Artists: Notes on Art Making

Caricature in art is a "grotesque and ludicrous representation of persons or things by exaggeration of their most characteristic or striking features." It appeals to the eye more directly than any other art does. In the West today, it is considered a serious type of pictorial art, although rare in major works of painting and sculpture and rarely practised by great artists. The range of subjects covered by it is expanding day by day. Political, economic and religious themes as well as the innumerable incidents, manners and mannerisms of social life constitute the raw material for this branch of art. The manner of approaching and executing the theme is also becoming varied. The artist may laugh at his subject in a kindly manner or in pure fun or he may show him up for ridicule with irony or bitterness. A whole social philosophy of the artist may live behind a piece of caricature. In the hands of a gifted artist it is a potent instrument to condemn or correct social behaviour and pursuits. With the dominant role that politics plays today in the life of a nation, the caricaturist, like Press itself, which is his main medium, has attained the position of a watch-dog of the people's civic rights, liberties and responsibilities.

Caricature, as we understand it today, is a new development. We do not find anything which we can precisely call a caricature prior to the 17th century. It was with Annibale Carraci that true caricature originated. But this art is not a new thing as is generally supposed. It has its roots in ancient past. There are examples of humorous representation in the arts of almost all cultures. We find in them portrayals of character and physical traits and depiction of humorous themes. Sometimes the intention was only comic, but at times it was pregnant with pungent satire and malice. The ancient arts of Egypt, China. Japan, Greece, Rome, Persia and even India have some such characterizations or humorous themes. But the comic or humorous element in them was generally derived from popular beliefs or literature. So we find that both the "significative comic" which is dependent on allusions and references to the specific, and the "absolute comic" (the grotesque) which originates in fantasy, existed during the classical and middle ages. The major difference between the ancient and modern (since the 17th century) caricature lies in the subject-matter. The modern caricaturist rarely indulges in "absolute comic" (in Baudelaire's sense). His is more of a 'significative' comic due to the journalistic accent. The idiom depends on the prevalent style.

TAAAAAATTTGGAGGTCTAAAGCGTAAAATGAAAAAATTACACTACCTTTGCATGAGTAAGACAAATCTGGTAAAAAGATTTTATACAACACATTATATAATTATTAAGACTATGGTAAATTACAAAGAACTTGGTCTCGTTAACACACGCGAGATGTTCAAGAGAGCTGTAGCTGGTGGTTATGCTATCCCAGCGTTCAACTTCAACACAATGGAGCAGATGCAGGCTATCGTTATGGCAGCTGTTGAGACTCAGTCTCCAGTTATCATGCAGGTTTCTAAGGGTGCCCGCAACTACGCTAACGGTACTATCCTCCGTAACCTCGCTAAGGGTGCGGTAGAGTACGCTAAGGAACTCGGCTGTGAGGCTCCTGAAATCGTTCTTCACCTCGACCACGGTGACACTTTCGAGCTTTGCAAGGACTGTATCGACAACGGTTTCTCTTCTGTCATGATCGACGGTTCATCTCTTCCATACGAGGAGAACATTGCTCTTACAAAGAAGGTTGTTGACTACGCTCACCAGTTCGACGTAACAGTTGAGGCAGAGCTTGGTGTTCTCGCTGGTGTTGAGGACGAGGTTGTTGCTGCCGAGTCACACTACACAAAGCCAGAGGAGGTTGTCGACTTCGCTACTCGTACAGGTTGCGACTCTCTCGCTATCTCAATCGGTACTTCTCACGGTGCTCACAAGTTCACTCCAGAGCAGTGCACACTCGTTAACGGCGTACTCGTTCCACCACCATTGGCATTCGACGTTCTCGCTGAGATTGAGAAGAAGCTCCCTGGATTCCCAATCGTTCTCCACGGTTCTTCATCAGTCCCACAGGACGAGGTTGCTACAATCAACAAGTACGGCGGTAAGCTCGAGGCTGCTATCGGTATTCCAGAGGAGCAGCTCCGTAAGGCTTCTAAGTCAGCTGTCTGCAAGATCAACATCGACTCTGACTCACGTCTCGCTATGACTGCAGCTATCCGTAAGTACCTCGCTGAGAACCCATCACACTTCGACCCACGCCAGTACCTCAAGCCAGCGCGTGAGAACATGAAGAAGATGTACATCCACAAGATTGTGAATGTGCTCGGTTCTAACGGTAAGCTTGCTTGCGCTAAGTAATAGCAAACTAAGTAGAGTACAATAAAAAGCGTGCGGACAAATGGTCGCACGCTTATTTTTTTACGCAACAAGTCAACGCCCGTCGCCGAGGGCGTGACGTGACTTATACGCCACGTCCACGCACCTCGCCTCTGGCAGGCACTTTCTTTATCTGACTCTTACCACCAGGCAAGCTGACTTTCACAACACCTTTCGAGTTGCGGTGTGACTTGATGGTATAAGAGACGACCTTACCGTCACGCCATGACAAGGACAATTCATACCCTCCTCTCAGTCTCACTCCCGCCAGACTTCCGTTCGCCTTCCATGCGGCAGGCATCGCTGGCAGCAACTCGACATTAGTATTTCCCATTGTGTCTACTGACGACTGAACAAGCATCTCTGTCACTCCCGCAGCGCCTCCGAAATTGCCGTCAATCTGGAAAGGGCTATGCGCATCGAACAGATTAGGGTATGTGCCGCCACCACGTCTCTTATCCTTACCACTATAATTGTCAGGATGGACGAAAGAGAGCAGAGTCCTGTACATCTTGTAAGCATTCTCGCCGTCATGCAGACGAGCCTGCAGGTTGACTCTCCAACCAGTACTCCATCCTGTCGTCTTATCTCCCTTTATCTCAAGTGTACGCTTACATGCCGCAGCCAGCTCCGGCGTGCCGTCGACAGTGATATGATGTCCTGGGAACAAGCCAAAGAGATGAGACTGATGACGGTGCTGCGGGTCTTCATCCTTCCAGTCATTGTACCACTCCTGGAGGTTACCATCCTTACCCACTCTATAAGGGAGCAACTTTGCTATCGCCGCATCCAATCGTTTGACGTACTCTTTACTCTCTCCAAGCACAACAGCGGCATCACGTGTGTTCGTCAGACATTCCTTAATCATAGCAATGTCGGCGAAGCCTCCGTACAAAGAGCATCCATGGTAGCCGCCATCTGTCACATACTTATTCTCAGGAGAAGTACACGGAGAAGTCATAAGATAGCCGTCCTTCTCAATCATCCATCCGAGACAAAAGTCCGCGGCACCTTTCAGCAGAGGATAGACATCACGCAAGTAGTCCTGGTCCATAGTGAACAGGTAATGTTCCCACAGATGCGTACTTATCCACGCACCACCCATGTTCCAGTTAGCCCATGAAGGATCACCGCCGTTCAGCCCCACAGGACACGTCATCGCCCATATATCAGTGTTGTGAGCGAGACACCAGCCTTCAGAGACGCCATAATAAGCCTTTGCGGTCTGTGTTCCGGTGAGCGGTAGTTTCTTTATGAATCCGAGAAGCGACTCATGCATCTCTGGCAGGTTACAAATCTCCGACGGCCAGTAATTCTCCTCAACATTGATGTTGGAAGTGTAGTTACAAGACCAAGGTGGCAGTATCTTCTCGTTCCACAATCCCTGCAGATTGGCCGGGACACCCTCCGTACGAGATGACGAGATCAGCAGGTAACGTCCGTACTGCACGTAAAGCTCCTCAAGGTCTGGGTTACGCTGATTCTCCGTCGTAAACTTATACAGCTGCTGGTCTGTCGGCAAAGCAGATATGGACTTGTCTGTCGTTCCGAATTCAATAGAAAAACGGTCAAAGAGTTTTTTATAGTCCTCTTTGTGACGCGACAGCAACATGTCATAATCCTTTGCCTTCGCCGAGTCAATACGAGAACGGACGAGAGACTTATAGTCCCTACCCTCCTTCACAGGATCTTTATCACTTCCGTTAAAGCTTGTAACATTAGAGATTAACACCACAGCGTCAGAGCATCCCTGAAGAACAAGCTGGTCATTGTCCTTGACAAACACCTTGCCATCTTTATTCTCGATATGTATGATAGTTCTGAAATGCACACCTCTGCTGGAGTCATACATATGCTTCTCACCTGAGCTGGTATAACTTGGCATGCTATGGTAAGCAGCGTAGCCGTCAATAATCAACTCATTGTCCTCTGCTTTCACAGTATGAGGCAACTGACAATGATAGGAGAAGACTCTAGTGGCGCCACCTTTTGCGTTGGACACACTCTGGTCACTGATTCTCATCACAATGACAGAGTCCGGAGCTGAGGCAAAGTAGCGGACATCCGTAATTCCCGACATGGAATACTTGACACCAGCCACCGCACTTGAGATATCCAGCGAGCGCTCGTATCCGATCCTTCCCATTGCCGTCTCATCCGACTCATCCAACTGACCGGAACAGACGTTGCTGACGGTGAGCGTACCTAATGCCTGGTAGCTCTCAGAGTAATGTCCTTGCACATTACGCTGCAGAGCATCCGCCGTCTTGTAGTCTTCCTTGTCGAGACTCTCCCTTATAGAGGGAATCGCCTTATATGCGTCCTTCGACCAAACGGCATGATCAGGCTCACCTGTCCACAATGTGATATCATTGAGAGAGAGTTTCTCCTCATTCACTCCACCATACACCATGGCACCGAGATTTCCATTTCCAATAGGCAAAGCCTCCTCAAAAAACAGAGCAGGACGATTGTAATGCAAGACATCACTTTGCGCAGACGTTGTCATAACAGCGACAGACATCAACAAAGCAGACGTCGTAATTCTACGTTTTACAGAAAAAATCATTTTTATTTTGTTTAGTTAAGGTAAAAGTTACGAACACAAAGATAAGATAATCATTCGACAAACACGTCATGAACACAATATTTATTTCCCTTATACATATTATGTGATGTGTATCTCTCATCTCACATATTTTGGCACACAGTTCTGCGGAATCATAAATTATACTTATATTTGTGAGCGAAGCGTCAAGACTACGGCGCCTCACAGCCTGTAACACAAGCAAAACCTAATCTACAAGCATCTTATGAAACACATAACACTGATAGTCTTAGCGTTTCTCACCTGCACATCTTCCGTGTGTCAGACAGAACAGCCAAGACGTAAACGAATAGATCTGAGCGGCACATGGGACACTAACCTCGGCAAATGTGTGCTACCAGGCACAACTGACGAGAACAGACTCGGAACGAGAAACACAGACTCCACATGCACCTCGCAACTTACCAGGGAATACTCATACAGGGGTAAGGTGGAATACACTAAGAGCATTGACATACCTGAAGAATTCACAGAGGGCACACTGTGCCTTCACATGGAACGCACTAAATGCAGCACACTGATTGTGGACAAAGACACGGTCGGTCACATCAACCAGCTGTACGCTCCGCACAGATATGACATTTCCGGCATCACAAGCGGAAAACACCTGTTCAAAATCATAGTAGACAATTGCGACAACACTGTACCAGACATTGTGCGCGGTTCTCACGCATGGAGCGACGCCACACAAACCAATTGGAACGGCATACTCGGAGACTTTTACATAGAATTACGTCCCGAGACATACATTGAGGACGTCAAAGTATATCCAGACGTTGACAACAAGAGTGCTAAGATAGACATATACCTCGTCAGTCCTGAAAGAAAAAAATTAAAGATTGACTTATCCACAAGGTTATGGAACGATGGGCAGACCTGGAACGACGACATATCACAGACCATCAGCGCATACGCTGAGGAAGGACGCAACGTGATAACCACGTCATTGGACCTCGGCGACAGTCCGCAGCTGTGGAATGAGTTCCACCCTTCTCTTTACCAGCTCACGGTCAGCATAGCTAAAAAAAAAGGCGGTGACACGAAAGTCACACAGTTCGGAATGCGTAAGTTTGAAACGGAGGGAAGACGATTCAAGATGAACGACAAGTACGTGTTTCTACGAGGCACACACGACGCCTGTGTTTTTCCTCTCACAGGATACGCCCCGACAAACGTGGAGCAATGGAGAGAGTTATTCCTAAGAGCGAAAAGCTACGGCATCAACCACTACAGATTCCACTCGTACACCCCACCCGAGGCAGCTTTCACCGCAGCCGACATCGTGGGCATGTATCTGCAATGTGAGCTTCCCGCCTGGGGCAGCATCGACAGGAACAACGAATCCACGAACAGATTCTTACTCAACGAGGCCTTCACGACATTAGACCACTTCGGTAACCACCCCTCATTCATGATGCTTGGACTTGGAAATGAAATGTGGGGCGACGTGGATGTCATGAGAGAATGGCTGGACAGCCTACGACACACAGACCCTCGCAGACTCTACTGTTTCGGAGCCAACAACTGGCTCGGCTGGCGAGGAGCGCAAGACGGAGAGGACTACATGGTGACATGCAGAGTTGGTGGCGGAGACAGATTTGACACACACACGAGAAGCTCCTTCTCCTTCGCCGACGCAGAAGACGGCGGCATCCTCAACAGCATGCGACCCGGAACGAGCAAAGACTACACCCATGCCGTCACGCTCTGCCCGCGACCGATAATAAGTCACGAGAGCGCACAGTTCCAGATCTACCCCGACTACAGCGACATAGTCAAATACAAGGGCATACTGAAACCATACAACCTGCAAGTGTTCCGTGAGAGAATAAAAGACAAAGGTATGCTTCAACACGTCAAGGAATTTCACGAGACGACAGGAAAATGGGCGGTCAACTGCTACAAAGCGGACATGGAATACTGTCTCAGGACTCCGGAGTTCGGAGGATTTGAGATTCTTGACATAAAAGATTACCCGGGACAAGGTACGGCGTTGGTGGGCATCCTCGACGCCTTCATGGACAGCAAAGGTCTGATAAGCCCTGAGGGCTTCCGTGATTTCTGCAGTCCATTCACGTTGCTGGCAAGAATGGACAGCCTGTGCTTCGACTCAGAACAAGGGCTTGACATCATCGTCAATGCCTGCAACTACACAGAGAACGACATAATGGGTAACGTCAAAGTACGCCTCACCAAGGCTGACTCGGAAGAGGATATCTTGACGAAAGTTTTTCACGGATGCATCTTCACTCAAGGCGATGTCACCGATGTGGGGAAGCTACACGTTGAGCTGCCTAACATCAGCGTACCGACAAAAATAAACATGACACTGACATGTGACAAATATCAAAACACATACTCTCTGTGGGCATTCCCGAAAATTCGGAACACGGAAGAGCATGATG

Apart from this, time and place also play an important role in regard to theme. A theme, which inspires the caricaturist today, may lose its force and charm after sometime. Likewise, some portrayals and depictions may look to be humorous to persons of other nations, though they might not have been so intended. Our lack of knowledge of the myths and legends of other countries sometimes gets us into such errors. Apart from this, each nation has its own ideas about the humorous: what may be very funny for one may not appear so to another.

The present change in the concept of caricature, the time factor and the difference in the outlook in regard to humour, sometimes make us reject today even those depictions which were actually intended to be comic.